Takaki Sudo

Takaki Sudo is involved with all forms of video and filming for the performing arts, from designing videos used in performances to video documentation. Carefully incorporating the intentions of the director, he expands the scope of the work through video and provides a new viewing experience for audiences. He curates and organizes the irregular event ANTIQU, which screens video documentation of performing arts works. In May 2020, he launched the online performance “The Theater is You.”

Yuni Hong Charpe

Yuni Hong Charpe is an artist who lives and works in France and Japan. Their work often begins with reflections on site-specific stories and personal memories, exploring plurality and instability by questioning identities constructed from normative attributes. In 2022, they plan to be in residence at the Kinosaki International Arts Center to work on the ENCORE project. Yuni Hong Charpe has also worked with the collective Mapped to the Closest Address to create dance scores in Honolulu and -Nantes, France. They are a rResearch fFellow at the Institute of Contemporary Arts Kyoto.

Chieko Ito

Dancer and choreographer Chieko Ito founded Strange Kinoko Dance Co. in 1989, directing and choreographing all its performances until it disbanded in 2019. Known professionally until then as Chie Ito, she has since worked widely under her real name of Chieko as a choreographer and performer. She choreographed television commercials for Loto in 2018–19 and BASE in 2021. Her “everyday dance” posts on social media enjoy a strong following.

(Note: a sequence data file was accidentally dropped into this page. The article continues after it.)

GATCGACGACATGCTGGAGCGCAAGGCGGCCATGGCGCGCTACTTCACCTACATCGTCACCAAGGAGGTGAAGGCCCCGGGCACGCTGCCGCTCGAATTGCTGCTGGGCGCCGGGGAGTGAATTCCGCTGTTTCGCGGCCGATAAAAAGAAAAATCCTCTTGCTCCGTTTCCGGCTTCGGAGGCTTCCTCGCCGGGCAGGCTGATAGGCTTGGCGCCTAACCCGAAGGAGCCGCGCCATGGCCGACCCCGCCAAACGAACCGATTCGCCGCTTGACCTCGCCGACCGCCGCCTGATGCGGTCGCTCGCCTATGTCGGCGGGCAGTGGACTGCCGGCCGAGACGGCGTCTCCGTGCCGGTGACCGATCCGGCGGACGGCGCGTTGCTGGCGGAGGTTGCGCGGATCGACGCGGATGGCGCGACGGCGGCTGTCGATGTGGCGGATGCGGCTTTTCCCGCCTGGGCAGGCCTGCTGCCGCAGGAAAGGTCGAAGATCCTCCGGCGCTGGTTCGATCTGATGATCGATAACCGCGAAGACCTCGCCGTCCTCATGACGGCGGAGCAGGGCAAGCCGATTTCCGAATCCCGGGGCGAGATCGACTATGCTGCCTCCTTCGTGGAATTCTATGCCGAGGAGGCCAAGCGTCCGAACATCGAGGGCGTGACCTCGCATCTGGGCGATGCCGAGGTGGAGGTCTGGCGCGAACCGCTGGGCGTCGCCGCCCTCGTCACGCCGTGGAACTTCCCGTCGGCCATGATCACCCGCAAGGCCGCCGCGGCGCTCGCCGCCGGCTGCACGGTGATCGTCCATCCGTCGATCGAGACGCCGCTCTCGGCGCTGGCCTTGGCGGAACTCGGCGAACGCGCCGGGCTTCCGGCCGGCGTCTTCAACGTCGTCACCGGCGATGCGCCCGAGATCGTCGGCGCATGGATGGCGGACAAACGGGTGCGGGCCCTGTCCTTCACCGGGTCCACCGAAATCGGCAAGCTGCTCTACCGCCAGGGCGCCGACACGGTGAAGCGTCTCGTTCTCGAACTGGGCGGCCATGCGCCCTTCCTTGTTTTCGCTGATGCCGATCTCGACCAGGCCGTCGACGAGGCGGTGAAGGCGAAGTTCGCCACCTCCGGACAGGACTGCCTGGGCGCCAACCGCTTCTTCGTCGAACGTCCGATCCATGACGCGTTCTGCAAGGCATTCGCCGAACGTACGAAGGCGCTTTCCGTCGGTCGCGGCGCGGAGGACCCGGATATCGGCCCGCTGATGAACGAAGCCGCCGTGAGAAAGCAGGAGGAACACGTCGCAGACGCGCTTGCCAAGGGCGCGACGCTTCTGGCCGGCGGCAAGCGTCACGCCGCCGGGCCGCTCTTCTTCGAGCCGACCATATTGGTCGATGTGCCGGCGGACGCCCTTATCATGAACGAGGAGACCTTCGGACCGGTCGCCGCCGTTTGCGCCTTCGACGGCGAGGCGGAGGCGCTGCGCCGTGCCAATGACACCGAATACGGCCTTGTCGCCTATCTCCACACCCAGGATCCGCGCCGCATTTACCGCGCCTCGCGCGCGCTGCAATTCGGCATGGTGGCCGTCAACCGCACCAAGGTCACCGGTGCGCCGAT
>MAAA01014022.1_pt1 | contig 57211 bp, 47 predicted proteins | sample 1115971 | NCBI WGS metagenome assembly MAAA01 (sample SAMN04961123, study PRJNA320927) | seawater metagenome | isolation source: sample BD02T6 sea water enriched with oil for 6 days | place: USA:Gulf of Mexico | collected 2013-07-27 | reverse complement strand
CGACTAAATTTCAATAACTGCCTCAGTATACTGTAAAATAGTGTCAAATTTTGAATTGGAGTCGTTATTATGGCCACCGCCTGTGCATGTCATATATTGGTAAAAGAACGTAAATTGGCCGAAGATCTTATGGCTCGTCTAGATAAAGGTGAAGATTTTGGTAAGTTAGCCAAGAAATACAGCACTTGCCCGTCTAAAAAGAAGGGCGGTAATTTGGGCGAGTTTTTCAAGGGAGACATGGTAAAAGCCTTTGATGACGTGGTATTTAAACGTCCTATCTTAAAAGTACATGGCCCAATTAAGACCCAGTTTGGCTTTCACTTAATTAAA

Yukio Suzuki

Yukio Suzuki is a choreographer, dancer, and head of YUKIO SUZUKI Projects. He started as a butoh dancer at Asbestos Hall in 1997, leaving in 2000 to pursue his own activities. He has worked in over forty cities worldwide, dazzling audiences with his physique and dance style that is supple and dainty yet tenacious, as if extending beyond the performance space. Suzuki has performed in music videos, worked as a model, and collaborated with musicians as well as choreographed and directed dance for children, and led workshops for people with disabilities. He continues to develop his wide-ranging activities that freely release both the body and senses, and stimulate individuality and sensibility. He was one of the ten finalists at Danse Elargie, held in 2012 at Théâtre de la Ville, Paris.